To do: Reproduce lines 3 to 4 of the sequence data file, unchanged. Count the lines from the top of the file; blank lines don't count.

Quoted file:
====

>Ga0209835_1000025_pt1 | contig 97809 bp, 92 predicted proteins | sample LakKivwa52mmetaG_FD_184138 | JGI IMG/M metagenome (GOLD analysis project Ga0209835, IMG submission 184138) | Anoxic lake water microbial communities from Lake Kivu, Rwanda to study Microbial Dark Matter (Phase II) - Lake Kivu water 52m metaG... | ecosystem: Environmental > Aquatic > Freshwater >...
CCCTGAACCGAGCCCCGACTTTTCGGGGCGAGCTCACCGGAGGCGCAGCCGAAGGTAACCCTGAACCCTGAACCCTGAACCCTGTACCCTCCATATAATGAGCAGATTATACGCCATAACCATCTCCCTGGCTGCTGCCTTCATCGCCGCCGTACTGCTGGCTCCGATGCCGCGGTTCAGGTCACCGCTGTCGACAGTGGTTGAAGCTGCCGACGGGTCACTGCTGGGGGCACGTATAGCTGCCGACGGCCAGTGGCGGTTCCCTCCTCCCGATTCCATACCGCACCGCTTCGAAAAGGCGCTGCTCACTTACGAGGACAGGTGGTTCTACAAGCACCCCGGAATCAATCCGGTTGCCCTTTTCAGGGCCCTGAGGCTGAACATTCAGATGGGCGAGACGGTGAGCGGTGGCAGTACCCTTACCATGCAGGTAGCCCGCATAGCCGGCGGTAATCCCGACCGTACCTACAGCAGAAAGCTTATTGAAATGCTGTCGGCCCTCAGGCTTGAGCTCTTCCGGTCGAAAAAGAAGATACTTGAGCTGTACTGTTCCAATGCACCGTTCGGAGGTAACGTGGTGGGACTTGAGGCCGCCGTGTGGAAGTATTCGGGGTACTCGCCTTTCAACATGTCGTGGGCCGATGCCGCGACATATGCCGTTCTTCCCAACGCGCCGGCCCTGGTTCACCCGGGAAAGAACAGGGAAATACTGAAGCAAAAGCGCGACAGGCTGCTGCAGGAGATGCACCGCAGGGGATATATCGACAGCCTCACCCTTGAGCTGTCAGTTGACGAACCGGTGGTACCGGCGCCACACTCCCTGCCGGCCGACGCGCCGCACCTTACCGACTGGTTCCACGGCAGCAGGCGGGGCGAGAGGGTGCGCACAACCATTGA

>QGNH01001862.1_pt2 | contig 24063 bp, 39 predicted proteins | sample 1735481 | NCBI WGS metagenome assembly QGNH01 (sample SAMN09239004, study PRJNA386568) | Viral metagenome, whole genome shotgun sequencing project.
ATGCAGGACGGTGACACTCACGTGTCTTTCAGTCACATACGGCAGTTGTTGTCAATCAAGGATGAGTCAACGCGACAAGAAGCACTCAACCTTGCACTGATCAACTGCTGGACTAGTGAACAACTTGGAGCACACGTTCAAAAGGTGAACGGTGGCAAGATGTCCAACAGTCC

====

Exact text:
>QGNH01001862.1_pt2 | contig 24063 bp, 39 predicted proteins | sample 1735481 | NCBI WGS metagenome assembly QGNH01 (sample SAMN09239004, study PRJNA386568) | Viral metagenome, whole genome shotgun sequencing project.
ATGCAGGACGGTGACACTCACGTGTCTTTCAGTCACATACGGCAGTTGTTGTCAATCAAGGATGAGTCAACGCGACAAGAAGCACTCAACCTTGCACTGATCAACTGCTGGACTAGTGAACAACTTGGAGCACACGTTCAAAAGGTGAACGGTGGCAAGATGTCCAACAGTCC